Reasoning: Marco's presentation fits the characteristics of Achilles tendonopathy. Therefore, it is necessary to assess the best treatment for the tendonitis as well as follow-up treatment. In terms of general anatomic considerations, it is important to recall that the Achilles tendon is surrounded by a clear areolar tissue that allows movement between the tendon and the surrounding tissue. This paratenon is capable of manifesting an inflammatory response and can become adherent in conditions such as peritendinitis and/or tendinosis. Another significant consideration is that of the rotation of fibers as the tendon courses distally. The fibers externally rotate beginning approximately 12 to 15 cm from the insertion and reaching a maximum of 2 to 5 cm proximal to it. This rotation may give insight as to why this area of the tendon is notoriously afflicted with pathology. It may also give credence to the use of orthoses in the context of a reverted heel ( Blahous, 2006).
One final but significant anatomic consideration is the popular contention of a hypo vascular or so-called "watershed" region of the Achilles tendon. Tendinosis, by definition, is a degenerative process of the Achilles, which manifests with the clinical hallmark of fusiform swelling. The patient rarely recalls a traumatic injury or sentinel event to induce the symptoms. While post-static dyskinesia is prevalent, pain is often exacerbated with increased exercise. In my opinion, I have found that running is the primary inciting activity, which Marco was doing during the time of the injury. Clinical signs are often the aforementioned fusiform swelling and intratendinous nodularity. On occasion, swelling may be visible; however, Marco did not show significant signs of swelling at the site of injury. ("Achilles Tendinitis ( Tendinopathy) what is Achilles Tendonitis?," 2010, para. 6)
Treatment, again is customized for each patient as stated in this research and other research conducted. However, one can follow the same general protocol. Initially, relative rest is recommended considering the results that alone have been witnessed in reset and elevation alone.. Depending on the intensity of the symptoms and/or their duration, relative rest may range from boot immobilization to simple activity modification. Most patients require a boot for two to three weeks. Additionally, clinicians should encourage ice massage when Achilles tendinopathy is being assessed and treated. It is important to reiterate that tendinosis often does not respond to anti-inflammatory interventions (Blahous, 2006).
Subsequently, the patient will begin an organized, methodic, and specific 12-week physical rehabilitation program. Researchers are credited with characterizing the heavy load eccentric calf muscle training regimen that has truly revolutionized the treatment of Achilles tendinosis. It would behoove the practicing physician to obtain and understand this technique, as it truly is the cornerstone of the conservative treatment. Furthermore, it is important to have a close relationship with the physical therapist in order to perform the protocol correctly. While most will achieve adequate success without invasive treatment, some cases will invariably present no results or results that are not as positive as previous cases. Newer alternative therapies are continuously evolving with variable clinical success (Blahous, 2006).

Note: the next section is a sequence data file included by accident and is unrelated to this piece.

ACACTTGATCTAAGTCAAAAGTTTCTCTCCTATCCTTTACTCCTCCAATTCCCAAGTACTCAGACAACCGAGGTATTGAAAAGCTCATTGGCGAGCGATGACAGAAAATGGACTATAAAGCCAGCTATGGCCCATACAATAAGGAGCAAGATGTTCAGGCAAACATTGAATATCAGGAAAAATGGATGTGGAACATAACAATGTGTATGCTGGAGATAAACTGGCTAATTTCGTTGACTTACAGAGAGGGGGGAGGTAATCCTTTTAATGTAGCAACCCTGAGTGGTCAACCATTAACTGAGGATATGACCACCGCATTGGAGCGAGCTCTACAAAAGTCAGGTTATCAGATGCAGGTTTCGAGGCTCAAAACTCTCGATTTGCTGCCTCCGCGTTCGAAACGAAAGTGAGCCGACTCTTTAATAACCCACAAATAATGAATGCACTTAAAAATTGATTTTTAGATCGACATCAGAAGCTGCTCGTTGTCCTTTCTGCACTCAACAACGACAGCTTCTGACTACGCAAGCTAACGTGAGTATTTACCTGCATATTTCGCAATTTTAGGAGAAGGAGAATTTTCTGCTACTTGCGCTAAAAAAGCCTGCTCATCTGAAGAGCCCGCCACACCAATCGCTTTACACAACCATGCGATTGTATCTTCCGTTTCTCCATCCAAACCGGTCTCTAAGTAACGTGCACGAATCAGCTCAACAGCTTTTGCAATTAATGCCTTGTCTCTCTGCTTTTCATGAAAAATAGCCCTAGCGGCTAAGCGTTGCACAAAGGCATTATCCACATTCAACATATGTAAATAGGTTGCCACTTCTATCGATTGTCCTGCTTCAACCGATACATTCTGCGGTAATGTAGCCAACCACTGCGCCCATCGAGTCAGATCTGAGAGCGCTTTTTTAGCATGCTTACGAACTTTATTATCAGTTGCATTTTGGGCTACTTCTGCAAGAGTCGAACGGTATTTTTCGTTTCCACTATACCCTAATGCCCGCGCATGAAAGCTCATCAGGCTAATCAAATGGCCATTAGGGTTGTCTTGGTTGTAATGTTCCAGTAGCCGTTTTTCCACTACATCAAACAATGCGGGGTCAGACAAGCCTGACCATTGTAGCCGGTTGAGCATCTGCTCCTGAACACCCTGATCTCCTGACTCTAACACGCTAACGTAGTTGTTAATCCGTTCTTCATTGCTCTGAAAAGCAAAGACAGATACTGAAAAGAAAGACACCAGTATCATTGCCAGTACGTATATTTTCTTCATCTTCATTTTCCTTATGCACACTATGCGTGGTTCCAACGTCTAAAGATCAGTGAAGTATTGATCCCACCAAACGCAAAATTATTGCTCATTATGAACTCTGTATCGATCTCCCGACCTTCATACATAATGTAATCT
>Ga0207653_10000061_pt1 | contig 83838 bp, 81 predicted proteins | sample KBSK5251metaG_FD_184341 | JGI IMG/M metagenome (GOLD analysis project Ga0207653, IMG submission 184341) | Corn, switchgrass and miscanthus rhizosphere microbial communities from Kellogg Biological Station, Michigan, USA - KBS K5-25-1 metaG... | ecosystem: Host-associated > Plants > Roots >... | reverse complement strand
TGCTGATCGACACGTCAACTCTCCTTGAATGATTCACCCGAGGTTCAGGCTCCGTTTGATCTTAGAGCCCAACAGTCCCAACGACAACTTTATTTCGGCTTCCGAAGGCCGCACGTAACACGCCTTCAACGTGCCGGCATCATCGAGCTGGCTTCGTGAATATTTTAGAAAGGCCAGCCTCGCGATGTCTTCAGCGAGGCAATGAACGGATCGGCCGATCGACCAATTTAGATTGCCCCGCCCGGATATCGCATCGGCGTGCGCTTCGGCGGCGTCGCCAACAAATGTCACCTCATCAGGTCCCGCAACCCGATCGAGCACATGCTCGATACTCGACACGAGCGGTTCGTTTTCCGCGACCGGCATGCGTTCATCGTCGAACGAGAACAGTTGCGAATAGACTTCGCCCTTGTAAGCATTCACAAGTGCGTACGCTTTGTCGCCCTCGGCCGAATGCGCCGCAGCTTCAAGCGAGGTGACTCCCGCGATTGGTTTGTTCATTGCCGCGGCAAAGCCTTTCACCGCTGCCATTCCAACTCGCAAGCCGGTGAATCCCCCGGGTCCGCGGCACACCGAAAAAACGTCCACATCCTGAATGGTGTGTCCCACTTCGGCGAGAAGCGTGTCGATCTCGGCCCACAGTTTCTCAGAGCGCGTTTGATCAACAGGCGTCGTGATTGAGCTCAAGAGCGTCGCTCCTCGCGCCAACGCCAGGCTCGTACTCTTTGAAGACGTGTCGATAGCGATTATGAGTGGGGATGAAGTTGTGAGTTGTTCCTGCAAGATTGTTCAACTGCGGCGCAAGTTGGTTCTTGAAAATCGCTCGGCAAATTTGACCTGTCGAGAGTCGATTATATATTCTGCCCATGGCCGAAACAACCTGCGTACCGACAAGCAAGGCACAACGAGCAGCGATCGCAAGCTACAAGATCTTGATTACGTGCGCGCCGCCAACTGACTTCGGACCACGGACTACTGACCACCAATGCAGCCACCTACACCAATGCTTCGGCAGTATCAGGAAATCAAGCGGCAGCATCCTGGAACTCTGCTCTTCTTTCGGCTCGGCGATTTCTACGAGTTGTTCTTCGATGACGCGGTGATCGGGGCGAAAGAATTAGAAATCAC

Tan & Chan (2008) explain that Achilles tendinopathy usually manifests as pain in the mid-portion of the tendon, while patellar tendinopathy occurs as an enthesopathy near the patellar origin. Pain is usually reported with tendon loading at the beginning of exercise that subsides with continued activity but can progress to pain during activity requiring its cessation. Symptoms present for less than 2 weeks can be classified as acute, 2 -- 6 weeks as sub-acute, & longer than 6 weeks as chronic. There are 4 phases of patellar tendinopathy, which are applicable to other tendons: Pain only after activity; pain/discomfort during activity, but does not interfere with participation; pain both during and after participation, which interferes with competition, and complete tendon disruption.
If surgery is necessary, it is again imperative to rule out any other adjunctive pathology that may either coexist with tendinosis or may appear to be Achilles tendinopathy, and is clarified with further diagnostic investigation. Patients have reported profound pain with hyperplantarflexion of the ankle and the patient was ultimately diagnosed with a painful ostrigonum. Excision of the accessory bone was…